We all know teenagers love playing games on their Smartphone’s but so do a lot of adults and grandparents a new research study has revealed.
The information is a blow to the likes of Nintendo and Sony who are struggling to hold onto handheld gaming device sales.
According the new survey conducted by Information Solutions Group, the mobile phone has become the primary gaming device for adults as opposed to a seperate handheld gaming device. Overall, 52% of the nearly 2,500 respondents said they had played a game on a mobile phone at some time in the past. 44% said they had played a mobile phone game at least once, while a third have played a game on their handset in the past month, and a quarter (24.6%) had played a game in the past week.
“As phones get smarter and are capable of doing more, people are embracing [gaming],” Garth Chouteau, a representative for PopCap, tells Marketing Daily. “As that increases, so does their consumption, particularly when it comes to smartphones.”
Not surprisingly, smartphone owners were more likely to play the mobile games, with 81% saying they had played a game on their device in the past week. Nearly all (92%) of those owners say they play the games at least once a week, and 45% play a mobile phone game daily.
Half of all mobile phone gamers said the amount of time they had been playing the games had increased over the past year. For smartphone owners, the figure climbs to 63%. Nearly four-fifths (78%) said playing mobile games had become a part of their weekly activities and 59% said it had become a daily activity. Among all mobile phone gamers, nearly a quarter (23%) of their mobile phone usage time (excluding phone calls) was spent on gaming.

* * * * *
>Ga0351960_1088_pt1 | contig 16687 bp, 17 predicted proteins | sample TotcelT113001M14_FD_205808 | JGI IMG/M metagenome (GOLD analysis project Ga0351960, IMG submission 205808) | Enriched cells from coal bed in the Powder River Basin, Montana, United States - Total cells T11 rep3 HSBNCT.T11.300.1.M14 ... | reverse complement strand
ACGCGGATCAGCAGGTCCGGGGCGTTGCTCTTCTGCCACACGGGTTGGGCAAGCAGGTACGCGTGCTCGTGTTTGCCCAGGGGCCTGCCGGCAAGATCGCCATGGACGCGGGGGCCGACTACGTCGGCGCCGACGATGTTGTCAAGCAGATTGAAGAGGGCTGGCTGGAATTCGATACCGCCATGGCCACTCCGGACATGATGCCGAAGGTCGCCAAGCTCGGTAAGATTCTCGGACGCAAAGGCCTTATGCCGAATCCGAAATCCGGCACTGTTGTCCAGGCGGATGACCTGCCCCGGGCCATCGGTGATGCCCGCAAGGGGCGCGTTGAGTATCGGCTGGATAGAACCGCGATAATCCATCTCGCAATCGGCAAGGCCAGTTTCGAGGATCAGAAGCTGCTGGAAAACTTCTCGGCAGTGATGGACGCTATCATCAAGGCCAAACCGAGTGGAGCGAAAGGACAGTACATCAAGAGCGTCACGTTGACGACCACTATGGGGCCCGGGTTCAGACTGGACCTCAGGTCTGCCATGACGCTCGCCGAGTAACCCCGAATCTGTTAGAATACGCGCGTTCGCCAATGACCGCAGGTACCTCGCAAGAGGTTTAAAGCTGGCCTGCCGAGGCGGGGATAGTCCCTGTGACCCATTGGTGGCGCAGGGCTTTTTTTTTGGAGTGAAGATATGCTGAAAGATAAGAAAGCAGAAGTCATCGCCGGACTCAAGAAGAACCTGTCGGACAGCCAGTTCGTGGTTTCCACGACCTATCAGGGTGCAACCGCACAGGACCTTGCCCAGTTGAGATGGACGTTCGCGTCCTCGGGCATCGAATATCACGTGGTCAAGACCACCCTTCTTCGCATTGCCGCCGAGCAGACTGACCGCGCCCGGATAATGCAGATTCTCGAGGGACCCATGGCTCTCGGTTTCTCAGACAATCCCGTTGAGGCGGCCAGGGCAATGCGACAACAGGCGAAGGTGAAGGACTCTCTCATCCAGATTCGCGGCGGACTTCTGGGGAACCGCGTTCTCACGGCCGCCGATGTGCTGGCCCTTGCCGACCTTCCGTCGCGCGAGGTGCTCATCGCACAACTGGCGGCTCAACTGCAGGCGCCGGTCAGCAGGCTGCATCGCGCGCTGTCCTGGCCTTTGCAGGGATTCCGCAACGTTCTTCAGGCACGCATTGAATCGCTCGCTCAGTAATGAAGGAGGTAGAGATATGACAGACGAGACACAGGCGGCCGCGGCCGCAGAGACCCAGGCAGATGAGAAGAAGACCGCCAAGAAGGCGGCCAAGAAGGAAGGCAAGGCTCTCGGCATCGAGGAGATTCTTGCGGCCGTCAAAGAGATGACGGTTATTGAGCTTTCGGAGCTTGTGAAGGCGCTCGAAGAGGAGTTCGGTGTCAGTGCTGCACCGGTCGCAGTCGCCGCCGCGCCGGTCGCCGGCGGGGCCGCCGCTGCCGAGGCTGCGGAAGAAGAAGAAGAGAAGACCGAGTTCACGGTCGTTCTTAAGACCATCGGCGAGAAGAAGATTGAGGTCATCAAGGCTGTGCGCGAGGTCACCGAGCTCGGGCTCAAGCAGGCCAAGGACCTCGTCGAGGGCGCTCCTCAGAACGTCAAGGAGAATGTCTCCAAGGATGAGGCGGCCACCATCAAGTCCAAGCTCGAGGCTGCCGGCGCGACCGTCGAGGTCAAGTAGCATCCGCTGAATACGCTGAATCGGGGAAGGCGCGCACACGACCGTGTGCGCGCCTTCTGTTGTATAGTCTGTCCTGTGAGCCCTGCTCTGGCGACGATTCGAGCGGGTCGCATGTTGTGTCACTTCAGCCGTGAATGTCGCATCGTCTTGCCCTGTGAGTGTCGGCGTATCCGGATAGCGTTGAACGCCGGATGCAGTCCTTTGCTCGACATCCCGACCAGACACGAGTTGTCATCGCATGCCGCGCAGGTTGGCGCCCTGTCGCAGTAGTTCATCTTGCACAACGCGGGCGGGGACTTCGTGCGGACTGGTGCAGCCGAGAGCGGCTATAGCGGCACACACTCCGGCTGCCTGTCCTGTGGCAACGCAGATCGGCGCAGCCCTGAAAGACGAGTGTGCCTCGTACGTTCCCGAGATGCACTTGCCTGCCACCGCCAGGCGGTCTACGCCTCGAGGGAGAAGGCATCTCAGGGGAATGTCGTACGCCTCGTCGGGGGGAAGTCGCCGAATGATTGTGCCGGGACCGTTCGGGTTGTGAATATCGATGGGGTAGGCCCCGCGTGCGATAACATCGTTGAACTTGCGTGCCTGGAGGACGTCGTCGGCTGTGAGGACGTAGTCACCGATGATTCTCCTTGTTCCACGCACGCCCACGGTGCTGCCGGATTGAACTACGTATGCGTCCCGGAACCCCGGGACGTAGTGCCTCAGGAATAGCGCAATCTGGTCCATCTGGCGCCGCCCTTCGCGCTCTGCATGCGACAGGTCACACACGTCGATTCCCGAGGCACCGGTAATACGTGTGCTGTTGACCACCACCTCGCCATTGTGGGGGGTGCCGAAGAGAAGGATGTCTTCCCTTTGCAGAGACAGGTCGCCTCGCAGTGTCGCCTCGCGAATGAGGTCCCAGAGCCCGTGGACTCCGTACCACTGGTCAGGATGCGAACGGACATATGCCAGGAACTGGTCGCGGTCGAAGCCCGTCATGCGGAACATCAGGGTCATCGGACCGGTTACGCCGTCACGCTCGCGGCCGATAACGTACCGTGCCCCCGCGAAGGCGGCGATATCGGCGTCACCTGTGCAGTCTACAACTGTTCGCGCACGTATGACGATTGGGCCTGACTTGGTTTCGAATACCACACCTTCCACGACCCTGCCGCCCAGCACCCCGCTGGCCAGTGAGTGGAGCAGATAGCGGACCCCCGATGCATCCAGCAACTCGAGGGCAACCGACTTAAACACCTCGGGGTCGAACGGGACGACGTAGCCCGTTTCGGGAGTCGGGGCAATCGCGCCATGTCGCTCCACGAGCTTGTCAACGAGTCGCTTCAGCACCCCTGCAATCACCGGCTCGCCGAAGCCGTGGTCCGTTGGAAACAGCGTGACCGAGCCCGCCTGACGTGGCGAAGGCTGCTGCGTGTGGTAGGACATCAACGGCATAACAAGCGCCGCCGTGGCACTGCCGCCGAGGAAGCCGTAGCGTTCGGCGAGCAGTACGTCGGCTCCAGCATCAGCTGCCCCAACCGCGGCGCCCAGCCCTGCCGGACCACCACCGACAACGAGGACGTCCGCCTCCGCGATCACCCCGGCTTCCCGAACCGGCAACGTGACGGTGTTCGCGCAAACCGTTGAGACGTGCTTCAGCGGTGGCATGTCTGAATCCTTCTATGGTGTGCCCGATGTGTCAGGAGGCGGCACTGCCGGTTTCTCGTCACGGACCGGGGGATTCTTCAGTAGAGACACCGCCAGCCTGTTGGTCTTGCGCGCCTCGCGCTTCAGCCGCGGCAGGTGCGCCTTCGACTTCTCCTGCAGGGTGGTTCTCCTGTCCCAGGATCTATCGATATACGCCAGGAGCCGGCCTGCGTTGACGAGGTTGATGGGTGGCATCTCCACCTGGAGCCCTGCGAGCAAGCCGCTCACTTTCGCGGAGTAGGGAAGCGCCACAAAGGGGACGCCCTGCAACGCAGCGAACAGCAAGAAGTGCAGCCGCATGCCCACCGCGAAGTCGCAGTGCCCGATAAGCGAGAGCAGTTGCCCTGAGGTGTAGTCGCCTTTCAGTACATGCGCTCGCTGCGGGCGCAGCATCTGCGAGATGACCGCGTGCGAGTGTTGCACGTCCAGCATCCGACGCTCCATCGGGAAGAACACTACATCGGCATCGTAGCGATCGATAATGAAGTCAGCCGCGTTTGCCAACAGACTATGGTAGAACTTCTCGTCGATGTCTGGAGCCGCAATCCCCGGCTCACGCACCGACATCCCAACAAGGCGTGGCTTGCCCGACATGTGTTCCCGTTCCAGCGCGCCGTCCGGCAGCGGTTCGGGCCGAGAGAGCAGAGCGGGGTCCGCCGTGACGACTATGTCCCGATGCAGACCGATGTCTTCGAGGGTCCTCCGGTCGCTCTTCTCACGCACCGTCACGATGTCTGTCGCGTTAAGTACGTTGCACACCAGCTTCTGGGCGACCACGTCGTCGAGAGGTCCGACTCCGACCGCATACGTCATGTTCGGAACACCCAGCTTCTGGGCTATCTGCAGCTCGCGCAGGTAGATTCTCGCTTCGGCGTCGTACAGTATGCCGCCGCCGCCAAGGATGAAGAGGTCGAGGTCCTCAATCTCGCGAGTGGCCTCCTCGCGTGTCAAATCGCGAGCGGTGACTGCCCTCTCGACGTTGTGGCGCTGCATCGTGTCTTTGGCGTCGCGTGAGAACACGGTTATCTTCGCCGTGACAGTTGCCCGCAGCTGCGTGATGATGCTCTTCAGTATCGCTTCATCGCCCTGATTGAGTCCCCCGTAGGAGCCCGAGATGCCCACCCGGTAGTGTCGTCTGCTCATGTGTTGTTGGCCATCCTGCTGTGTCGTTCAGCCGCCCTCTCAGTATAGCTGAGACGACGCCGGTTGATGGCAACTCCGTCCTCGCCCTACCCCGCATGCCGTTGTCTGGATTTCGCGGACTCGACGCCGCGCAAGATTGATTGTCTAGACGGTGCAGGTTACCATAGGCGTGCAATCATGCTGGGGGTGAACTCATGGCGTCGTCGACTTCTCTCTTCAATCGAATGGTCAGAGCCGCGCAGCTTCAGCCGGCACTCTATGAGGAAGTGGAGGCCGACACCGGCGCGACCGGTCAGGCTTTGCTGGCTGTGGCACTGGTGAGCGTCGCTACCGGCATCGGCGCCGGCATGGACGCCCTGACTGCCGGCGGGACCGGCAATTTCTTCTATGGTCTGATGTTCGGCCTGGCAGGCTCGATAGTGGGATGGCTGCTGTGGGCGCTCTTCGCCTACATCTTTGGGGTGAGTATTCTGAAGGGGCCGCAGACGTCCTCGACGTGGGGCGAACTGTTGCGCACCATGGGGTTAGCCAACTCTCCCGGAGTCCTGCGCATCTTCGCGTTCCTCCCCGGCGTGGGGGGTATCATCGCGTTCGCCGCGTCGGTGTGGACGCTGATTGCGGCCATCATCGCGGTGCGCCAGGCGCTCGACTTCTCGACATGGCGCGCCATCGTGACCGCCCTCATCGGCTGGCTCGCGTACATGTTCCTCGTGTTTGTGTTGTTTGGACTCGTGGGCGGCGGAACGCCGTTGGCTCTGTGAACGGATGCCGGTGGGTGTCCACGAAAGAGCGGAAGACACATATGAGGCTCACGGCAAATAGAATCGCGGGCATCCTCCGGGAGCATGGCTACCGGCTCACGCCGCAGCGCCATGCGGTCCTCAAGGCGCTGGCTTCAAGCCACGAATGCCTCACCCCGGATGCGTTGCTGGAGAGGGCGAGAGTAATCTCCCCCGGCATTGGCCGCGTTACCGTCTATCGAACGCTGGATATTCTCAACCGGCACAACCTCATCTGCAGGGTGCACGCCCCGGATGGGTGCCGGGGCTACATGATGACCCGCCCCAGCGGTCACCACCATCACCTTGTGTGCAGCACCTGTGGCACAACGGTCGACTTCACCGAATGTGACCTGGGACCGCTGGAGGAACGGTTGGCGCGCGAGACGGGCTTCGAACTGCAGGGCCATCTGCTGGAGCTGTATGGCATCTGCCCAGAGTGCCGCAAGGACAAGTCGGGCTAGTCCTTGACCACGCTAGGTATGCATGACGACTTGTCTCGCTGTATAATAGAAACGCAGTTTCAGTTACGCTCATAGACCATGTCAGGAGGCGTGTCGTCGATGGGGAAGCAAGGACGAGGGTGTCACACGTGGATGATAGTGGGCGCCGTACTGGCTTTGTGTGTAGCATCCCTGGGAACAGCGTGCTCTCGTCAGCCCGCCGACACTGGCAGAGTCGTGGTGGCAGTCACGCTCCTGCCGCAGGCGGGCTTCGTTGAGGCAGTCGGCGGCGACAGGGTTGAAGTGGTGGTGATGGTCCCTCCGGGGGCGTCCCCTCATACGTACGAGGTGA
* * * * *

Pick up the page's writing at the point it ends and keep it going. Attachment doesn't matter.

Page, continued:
When asked which gaming device they use most often, 44% of the survey respondents said their phones, while 21% said video game consoles and 30% cited computers.
“You could argue that mobile phones, particularly smartphones, are bringing video game play to the masses in ways that nothing else previously has done. You’ve been able to play games on your computer for 25 or 30 years, but they’re not things that are with you constantly,” Chouteau says. “Mobile phones are making the average consumer a video game player and purchaser. Nothing else has done that.”
They’re also more willing to pay for games. Of all mobile gamers, 43% said they had upgraded from a free trial version to a full-paid version in the past year, and 27% said they had paid for additional content for an originally free game. Smartphone users purchased nearly twice as many games as those with feature phones (5.4 games vs. 2.9 games) and spent almost $10 more, on average, for their phone games.
“If you put these things in front of people, they will try them out and buy them,” Chouteau says.